We all want to believe we are friendly. I’ve never been to a church that said, “we’re not friendly.” Well, I take that back. I once visited with a minister who said “we’re not a very friendly congregation.” And boy, he meant it. But usually churches I work with are evangelical protestant congregations with a heart for those outside the faith. Such churches want newcomers to feel welcomed and go through great lengths to create environments that say, “we’re glad you here.” But sometimes there’s a disconnect between what happens inside and what people see on the outside. Recently I saw this sign outside a church’s front door: In principle I don’t have a problem with a church not wanting people to eat, talk on the phone or even chew gum. Ok, I have a problem with not being able to chew gum at church. But should that be the…

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I Knew a Lot More About Life When I Graduated From College Than I Do Today

I’m sure I was smarter back at my college graduation days. Certainty was not a problem and I was prepared to take on the world. So I thought. But time has a way of teaching you lessons no one else can. So I’m a bit older and perhaps somewhat wiser, I hope. Here’s some of my certainties at age 22: Life is black or white. You’re either on the side of truth or not.  At 22 I saw a world with very few shades of gray. It was either right or wrong and ambiguity was the playground of the weak. God was precise and predicable. Somehow the God of my early twenties was more like a German engineer than an artist. He was like a machine with a defined pathway to action and subsequent reactions rather than a mysterious and yet gracious being who eludes being imprisoned by human intellect.…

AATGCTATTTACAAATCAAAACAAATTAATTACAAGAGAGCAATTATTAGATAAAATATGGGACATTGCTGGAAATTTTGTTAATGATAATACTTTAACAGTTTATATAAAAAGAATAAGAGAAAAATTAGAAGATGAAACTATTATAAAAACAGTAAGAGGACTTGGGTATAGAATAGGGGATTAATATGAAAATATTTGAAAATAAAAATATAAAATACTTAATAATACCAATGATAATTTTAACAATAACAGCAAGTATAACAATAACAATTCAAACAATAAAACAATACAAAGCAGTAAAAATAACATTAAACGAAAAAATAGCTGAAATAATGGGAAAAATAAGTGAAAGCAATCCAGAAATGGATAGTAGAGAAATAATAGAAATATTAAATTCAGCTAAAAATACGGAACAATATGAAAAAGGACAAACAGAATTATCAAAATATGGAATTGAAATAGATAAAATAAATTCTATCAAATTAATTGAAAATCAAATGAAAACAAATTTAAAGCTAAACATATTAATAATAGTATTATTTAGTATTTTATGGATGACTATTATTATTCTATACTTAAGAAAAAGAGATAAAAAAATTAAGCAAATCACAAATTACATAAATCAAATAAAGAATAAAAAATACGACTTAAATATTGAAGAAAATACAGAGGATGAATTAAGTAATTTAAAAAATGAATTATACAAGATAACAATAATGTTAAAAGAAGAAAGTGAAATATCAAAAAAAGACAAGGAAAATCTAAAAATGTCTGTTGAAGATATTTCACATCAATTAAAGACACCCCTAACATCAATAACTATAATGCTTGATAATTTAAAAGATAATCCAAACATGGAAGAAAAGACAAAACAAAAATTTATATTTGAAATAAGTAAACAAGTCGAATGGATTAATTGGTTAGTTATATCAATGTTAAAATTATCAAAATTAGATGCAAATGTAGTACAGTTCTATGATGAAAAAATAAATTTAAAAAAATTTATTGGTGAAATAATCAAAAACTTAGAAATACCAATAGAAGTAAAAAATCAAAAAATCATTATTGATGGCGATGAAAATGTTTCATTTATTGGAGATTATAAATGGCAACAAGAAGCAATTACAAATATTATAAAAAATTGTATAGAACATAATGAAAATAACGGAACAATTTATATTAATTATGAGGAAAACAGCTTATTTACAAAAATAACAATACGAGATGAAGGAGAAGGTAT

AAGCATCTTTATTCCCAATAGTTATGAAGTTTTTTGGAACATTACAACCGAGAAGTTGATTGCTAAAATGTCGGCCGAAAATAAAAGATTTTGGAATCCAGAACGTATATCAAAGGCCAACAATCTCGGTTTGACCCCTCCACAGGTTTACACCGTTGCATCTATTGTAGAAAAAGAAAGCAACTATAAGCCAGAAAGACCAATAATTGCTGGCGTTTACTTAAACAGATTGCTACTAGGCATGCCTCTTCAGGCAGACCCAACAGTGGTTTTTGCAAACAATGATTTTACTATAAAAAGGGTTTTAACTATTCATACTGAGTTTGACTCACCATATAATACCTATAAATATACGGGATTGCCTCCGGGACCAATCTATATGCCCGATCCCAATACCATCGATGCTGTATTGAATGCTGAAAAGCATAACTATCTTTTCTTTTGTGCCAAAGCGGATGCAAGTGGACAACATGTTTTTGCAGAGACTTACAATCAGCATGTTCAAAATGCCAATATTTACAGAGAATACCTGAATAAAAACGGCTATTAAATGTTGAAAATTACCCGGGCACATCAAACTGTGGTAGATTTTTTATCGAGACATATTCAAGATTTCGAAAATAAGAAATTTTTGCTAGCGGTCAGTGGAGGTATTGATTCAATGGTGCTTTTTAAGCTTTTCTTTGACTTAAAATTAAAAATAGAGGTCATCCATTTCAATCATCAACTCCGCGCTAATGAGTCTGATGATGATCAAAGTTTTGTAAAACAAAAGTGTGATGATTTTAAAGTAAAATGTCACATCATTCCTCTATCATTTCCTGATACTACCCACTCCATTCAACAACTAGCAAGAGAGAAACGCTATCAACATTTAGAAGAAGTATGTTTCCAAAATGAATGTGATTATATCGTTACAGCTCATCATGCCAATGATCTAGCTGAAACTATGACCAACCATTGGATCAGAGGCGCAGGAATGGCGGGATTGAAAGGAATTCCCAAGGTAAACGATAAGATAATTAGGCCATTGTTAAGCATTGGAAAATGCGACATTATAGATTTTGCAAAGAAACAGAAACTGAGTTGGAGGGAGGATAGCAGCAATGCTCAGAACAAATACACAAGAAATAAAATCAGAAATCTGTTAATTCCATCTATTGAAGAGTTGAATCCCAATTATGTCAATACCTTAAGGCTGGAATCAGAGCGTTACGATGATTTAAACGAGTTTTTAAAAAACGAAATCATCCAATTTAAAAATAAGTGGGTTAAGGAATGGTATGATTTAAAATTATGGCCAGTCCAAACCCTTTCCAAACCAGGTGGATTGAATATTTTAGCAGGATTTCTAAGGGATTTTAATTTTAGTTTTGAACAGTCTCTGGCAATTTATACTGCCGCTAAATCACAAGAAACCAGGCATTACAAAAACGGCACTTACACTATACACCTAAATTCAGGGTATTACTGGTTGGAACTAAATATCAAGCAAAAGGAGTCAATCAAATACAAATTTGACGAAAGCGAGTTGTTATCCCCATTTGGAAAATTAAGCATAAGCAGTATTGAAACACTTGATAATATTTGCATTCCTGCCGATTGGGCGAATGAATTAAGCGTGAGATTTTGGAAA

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What Not to Wear at the Gym

For the Fashion Friday edition of my blog, I’m hitting the gym hard. Whether you work out at a private club, the Y, or a community center, your gym is a place where health, fitness and personal well being should rule the day. But it also can be a scary place where the lack of a published dress code can blur the line between appropriate sport’s attire and inappropriate and often objectionable wear.  Since we communicate a lot non-verbally with our appearance, I’m compelled to help a growing number of people who need a gym fashion intervention. The rules are always changing along with the times, but today, here’s my list of what not to wear at the gym: No shades in the gym. Even if you had eye surgery, stay home until you can walk around without looking like a goober. Wear white shorts only if—nah, just don’t do…